The explanation of inter-political party rivalry was even more difficult to accept as accounting for the drive-past shootings, which were a feature of the volatile pre-election period. It made more sense to see that it was all designed to fill township dwellers with panic and to get them saying that the ANC was unable to protect its members, and thereby erode its considerable support in the black townships. Increasingly, therefore, many of us spoke about a sinister third force somehow linked to the apartheid government and its security forces, which was intent on fomenting so-called black-on-black violence, enabling the apartheid government and many whites to crow about how these blacks were clearly not yet ready for democracy and political power. I have always been intrigued by this obsession with so-called black-on-black violence, as if black-on-white violence was somehow more acceptable. And why had no one ever described what happened in Northern Ireland or in Bosnia, Kosovo, et al. with its vicious brutality as examples of white-on-white violence? There it was just violence - then why black-on-black violence?
The apartheid government and its cohorts denied any such involvement in fomenting this gruesome and gory violence. They were to be proved liars, through for example the Goldstone Commission. Pieces began to fall into place - for instance, that explained the silent killers on the trains. Most of them, it was to be revealed, came from outside South Africa - from Angola, Namibia, etc., and could not speak the local languages. They would have given themselves away had they opened their mouths. It had in fact, nothing to do with political rivalry and everything to do with people who wanted to cling to power at all costs, at the cost of some of the most awful bloodletting.
And the world needed to be told this story. We were greatly blessed to have some of the most gifted journalists and brilliant photographers. They helped to tell the story. They captured some riveting moments on film, such as a gruesome necklacing, and the barbaric turning on a helpless victim by a baying crowd from one or other side of the conflict. Some of these professionals won high honours, such as the Pulitzer Prize, for their work, one for his picture from the Sudan of a vulture stalking an apparently dying child. It was a picture that stunned a somewhat complacent world. We were often amazed when we saw their handiwork. Just how could they have managed to capture such images in the midst of so much frenzied mayhem? They must have been endowed with extraordinary courage to work in death zones with so much nonchalance and professionalism. And they must have been remarkably cool, no, even cold-blooded to look on it all as being part of a day’s work.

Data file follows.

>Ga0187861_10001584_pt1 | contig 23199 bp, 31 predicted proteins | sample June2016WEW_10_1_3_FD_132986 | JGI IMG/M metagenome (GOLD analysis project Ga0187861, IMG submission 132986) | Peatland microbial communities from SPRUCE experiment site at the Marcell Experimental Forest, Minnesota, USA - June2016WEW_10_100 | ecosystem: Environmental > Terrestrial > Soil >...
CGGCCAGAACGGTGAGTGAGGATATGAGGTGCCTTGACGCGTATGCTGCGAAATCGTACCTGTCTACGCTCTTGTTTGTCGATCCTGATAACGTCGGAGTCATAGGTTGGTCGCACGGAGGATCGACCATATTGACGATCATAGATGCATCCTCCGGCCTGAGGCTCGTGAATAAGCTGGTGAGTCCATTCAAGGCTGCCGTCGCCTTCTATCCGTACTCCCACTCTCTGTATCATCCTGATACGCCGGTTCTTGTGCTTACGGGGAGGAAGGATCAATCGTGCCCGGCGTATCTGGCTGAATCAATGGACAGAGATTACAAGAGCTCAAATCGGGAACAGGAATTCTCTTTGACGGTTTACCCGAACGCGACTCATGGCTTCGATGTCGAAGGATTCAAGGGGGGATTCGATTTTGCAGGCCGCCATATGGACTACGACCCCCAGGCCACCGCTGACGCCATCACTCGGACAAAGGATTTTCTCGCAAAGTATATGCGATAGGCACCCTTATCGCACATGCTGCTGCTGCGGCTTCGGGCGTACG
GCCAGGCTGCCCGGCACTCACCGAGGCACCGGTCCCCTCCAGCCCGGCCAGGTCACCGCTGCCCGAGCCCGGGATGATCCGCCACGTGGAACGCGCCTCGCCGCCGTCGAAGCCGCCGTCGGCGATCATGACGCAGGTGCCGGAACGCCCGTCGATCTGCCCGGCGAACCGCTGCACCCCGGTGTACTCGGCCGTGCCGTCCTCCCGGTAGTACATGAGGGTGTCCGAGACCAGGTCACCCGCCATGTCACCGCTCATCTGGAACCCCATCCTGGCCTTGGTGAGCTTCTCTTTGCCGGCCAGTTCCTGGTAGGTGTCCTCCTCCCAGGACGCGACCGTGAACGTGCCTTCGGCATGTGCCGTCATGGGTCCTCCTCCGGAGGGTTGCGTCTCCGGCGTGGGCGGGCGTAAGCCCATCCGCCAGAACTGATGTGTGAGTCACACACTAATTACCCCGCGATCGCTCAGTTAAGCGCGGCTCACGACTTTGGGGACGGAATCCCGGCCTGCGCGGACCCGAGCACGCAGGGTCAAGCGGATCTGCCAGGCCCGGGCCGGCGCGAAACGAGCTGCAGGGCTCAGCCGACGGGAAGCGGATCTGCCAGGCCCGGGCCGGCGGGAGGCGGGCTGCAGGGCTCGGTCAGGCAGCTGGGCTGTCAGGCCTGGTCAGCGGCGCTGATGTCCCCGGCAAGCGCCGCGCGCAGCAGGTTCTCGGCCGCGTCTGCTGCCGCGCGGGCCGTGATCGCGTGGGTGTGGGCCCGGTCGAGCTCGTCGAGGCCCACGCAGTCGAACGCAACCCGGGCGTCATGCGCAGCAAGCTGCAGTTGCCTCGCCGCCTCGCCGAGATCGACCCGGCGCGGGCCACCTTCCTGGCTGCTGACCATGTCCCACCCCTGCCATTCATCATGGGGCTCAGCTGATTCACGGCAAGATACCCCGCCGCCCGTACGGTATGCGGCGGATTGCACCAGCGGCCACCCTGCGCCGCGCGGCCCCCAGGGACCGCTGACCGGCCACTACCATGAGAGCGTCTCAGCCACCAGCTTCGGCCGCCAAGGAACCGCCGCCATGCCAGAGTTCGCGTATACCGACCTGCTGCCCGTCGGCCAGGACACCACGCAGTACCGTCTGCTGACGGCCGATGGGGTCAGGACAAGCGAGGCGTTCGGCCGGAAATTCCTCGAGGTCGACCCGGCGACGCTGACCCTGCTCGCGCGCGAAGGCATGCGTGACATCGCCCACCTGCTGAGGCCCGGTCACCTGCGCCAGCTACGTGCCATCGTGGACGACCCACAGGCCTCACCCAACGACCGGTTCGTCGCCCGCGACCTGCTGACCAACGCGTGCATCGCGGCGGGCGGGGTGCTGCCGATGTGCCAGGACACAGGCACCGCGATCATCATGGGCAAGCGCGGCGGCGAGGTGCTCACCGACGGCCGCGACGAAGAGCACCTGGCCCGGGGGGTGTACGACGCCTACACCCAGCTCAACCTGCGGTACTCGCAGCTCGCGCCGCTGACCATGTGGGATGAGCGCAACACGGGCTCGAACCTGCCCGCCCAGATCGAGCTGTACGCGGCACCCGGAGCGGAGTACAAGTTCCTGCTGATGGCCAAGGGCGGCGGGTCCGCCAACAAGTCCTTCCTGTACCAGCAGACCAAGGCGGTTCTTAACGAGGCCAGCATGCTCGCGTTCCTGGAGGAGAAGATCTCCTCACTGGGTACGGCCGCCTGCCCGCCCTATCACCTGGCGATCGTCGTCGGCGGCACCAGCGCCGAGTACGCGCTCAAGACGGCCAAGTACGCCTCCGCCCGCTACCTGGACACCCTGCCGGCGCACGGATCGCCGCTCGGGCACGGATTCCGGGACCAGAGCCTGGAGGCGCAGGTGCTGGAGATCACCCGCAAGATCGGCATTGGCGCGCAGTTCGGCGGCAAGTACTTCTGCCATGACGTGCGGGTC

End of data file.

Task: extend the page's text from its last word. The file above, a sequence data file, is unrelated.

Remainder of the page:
Now we know a little more as the veil is lifted on the ways this remarkable breed operated, how frequently they had to be callous, to the extent of trampling all over corpses without showing too much emotion, so that they could capture that special image which would ensure that agencies would want their work. Now we know a little of the cost, the constant gambling with death, of being part of what they call, with macabre humour, the Bang-Bang Club. And we know a little about the cost of being traumatized that drove some to suicide, that, yes, these people were human beings operating under the most demanding of conditions. Yes, this is a splendid book, devastating in what it reveals about the lengths to which we are prepared to go to gain or to cling to power, and searingly honest about the high cost, as it brings to public view what has for so long been out of sight. We owe them a tremendous debt for their contribution to the fragile process of transition from repression to democracy, from injustice to freedom.